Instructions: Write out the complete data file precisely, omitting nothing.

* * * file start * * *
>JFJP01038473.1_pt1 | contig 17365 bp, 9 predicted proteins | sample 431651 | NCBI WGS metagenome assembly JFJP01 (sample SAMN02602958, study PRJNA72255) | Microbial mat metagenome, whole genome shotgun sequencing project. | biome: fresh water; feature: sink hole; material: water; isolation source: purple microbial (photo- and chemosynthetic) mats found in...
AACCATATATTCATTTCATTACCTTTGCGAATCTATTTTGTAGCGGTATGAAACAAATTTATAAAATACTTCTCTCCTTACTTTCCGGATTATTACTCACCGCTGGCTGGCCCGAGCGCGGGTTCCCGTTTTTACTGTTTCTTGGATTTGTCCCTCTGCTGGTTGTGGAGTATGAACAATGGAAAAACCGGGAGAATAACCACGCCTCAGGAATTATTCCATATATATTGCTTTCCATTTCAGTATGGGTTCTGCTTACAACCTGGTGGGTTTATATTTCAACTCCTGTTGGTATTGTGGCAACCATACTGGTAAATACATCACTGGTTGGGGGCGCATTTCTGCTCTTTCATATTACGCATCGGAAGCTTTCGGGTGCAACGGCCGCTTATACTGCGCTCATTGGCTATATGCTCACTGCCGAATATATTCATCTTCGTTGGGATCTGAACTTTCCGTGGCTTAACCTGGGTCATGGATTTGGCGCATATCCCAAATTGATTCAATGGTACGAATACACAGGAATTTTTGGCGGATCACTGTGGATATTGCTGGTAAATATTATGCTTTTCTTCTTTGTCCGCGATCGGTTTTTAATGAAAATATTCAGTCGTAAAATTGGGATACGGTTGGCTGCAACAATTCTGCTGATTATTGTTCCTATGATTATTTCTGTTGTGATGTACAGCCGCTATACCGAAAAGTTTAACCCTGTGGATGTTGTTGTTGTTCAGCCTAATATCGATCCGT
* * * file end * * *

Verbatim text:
>JFJP01038473.1_pt1 | contig 17365 bp, 9 predicted proteins | sample 431651 | NCBI WGS metagenome assembly JFJP01 (sample SAMN02602958, study PRJNA72255) | Microbial mat metagenome, whole genome shotgun sequencing project. | biome: fresh water; feature: sink hole; material: water; isolation source: purple microbial (photo- and chemosynthetic) mats found in...
AACCATATATTCATTTCATTACCTTTGCGAATCTATTTTGTAGCGGTATGAAACAAATTTATAAAATACTTCTCTCCTTACTTTCCGGATTATTACTCACCGCTGGCTGGCCCGAGCGCGGGTTCCCGTTTTTACTGTTTCTTGGATTTGTCCCTCTGCTGGTTGTGGAGTATGAACAATGGAAAAACCGGGAGAATAACCACGCCTCAGGAATTATTCCATATATATTGCTTTCCATTTCAGTATGGGTTCTGCTTACAACCTGGTGGGTTTATATTTCAACTCCTGTTGGTATTGTGGCAACCATACTGGTAAATACATCACTGGTTGGGGGCGCATTTCTGCTCTTTCATATTACGCATCGGAAGCTTTCGGGTGCAACGGCCGCTTATACTGCGCTCATTGGCTATATGCTCACTGCCGAATATATTCATCTTCGTTGGGATCTGAACTTTCCGTGGCTTAACCTGGGTCATGGATTTGGCGCATATCCCAAATTGATTCAATGGTACGAATACACAGGAATTTTTGGCGGATCACTGTGGATATTGCTGGTAAATATTATGCTTTTCTTCTTTGTCCGCGATCGGTTTTTAATGAAAATATTCAGTCGTAAAATTGGGATACGGTTGGCTGCAACAATTCTGCTGATTATTGTTCCTATGATTATTTCTGTTGTGATGTACAGCCGCTATACCGAAAAGTTTAACCCTGTGGATGTTGTTGTTGTTCAGCCTAATATCGATCCGT